And Martin also killed off the one character I felt close to, whose name happened to be Ned. Sometime towards the end of January 2006 – I remember the moment – I flung Martin’s Book Three across the room, stood up, and said “I’m going to write a book I’d want to read.” The result was The Perfect Visit, central male character by name of Ned Marston.
I should add, in case I appear delusional, that I am in no doubt Mr. Martin’s formula has a much broader appeal than mine.
Are there any nuggets of gold here for budding writers? I don’t know. All I can say is that once I started, my characters took over large parts of my life. They woke me up in the middle of the night with their dialogues; I started walking to work with bits of paper in my pockets so I could write down what they were doing and more of what they had to say. And I would scribble, or clatter away on the computer most mornings, until I thought I’d done them some kind of justice. Then I’d work at my business until the characters interrupted all over again. The original typescript of The Perfect Visit went on, and on. . . .
JAIV: I love this story of your inspiration! [I have always thought a really good blog post would be to question people about the one book they most remember throwing across the room!] I have not read the “Fire and Ice” books but do admit to being quite absorbed with the Game of Thrones on HBO, and like you, stunned at the outcome of Book I – indeed the only character I liked as well [being Sean Bean helps too!]
You mention above other books revolving around The Perfect Visit. Can you tell us more about these? A sequel to this tale, or another time-travel book to another time? And if so where would you next most like to go?
SB: Oh yes, there are a couple of sequels, one close to finished, and a kind of “part-prequel” set in 1823 in which Vanessa discovers the “truth” behind a lost episode in Jane Austen’s life. There’s even, for better or worse, a half-written (maybe “half-baked” would be a better term) prequel about Ned Marston’s adventures in classical Greece.
JAIV: Can’t wait!
And finally, in your answer to my question on London – because it was so convoluted and actually contained four questions, so no guilt please for missing it! – I asked what is your favorite London haunt, other than perhaps the British Library?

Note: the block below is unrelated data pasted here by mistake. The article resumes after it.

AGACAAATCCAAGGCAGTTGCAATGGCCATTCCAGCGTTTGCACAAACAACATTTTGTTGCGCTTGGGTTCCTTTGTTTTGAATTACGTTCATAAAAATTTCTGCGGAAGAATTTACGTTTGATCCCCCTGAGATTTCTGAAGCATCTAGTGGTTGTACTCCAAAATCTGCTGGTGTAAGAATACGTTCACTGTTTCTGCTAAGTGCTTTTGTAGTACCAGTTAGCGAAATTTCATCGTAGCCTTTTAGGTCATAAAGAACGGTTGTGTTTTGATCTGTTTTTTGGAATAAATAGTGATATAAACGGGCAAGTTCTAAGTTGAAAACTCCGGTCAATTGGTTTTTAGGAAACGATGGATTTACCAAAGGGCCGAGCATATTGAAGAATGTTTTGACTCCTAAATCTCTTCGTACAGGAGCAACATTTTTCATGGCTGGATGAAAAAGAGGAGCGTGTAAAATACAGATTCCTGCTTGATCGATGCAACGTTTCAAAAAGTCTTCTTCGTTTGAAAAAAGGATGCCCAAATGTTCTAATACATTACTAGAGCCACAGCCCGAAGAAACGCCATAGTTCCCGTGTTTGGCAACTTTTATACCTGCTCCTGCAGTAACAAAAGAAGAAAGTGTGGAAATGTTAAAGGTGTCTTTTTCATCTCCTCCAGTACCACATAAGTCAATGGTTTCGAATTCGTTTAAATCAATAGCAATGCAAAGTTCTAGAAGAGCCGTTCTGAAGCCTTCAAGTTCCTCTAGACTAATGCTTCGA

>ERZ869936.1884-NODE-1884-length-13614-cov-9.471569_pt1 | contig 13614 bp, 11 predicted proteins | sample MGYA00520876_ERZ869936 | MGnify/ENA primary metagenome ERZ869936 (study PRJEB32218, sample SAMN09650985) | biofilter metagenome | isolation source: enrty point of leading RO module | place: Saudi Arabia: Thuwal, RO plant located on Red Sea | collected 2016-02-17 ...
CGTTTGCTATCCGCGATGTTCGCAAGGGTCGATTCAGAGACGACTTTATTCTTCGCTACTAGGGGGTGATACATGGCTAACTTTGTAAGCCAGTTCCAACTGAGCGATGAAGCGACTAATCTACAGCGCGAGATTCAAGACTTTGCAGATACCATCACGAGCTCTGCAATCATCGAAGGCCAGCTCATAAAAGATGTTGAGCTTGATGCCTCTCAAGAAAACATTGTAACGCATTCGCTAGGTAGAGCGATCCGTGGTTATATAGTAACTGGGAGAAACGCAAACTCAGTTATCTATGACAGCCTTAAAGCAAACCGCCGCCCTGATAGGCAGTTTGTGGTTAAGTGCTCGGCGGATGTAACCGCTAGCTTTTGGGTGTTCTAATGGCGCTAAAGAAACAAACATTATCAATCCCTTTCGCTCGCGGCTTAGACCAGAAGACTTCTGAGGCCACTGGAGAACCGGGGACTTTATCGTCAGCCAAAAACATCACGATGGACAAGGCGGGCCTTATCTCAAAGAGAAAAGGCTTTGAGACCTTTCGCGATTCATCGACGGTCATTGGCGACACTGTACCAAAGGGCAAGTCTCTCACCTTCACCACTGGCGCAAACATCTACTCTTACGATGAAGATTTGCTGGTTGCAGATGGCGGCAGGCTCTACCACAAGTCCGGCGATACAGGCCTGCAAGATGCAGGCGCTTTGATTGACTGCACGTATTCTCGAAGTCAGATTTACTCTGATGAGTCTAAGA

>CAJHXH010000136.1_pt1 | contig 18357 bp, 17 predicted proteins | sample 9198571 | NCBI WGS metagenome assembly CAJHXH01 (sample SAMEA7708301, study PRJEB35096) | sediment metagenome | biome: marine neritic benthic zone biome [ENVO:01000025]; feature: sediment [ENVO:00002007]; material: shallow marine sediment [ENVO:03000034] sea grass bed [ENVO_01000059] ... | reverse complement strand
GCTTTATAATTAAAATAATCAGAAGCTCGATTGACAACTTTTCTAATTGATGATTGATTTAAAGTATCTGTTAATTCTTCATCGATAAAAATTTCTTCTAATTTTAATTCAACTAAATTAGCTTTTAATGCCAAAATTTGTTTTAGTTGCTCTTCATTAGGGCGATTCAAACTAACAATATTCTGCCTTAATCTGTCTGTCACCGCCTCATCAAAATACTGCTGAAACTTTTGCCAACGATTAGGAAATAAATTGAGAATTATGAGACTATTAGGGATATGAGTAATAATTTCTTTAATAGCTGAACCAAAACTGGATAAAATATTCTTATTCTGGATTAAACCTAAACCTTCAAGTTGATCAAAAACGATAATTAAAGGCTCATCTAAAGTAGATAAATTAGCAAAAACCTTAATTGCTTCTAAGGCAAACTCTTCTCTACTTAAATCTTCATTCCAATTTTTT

SB: I confess I love the London Library more than the British. It’s climbing around in the stacks that does it, and all the books you find that way that you’d otherwise never known existed.
London Library label – wikipedia
But you asked my favorite London haunt, and I have to confess a hopelessly bourgeois affection for the Wolseley restaurant on Piccadilly. I take myself there for breakfast whenever I can, all alone, reveling in perfectly-cooked bacon and eggs, and the best pastries in the universe. People-watching there brings me as close as I can get to the way I think Vanessa must have felt at Molland’s Tea-Rooms in Bath.
JAIV: You make me want to go back to 1833! Just for a cup of tea!
Thank you Stuart for answering all my questions – you have been a gentleman and a scholar and I appreciate it!
Readers, please ask any question you might have for Stuart or leave a comment on either this post or the Part I post, and you will be entered into the random drawing for a copy of The Perfect Visit. Please do so by 11:59 pm, April 15, 2012. The winner will be announced on Monday April 16, 2012 – all are welcome to particpate, i.e. worldwide eligibility.
Stuart Bennett was an auctioneer at Christie’s inLondon before starting his own rare book business. He is the author of the Christie’s Collectors Guide How to Buy Photographs (1987), Trade Binding in the British Isles (2004) which the London Times Literary Supplement called “a bold and welcome step forward” in the history of bookbinding, and many publications on early photography, auctions and auctioneers, and rare books. He currently lives and works near Boston, Massachusetts.
The Perfect Visit, by Stuart Bennett
Longbourn Press, 2011
For more information:
You can read an interview with Stuart Bennett by Sheila Markham at ILAB here [and the source for the above photograph]
You can view a video interview with Mr. Bennett on ILAB here
C. E. Brock. illustration for Persuasion, image from Molland’s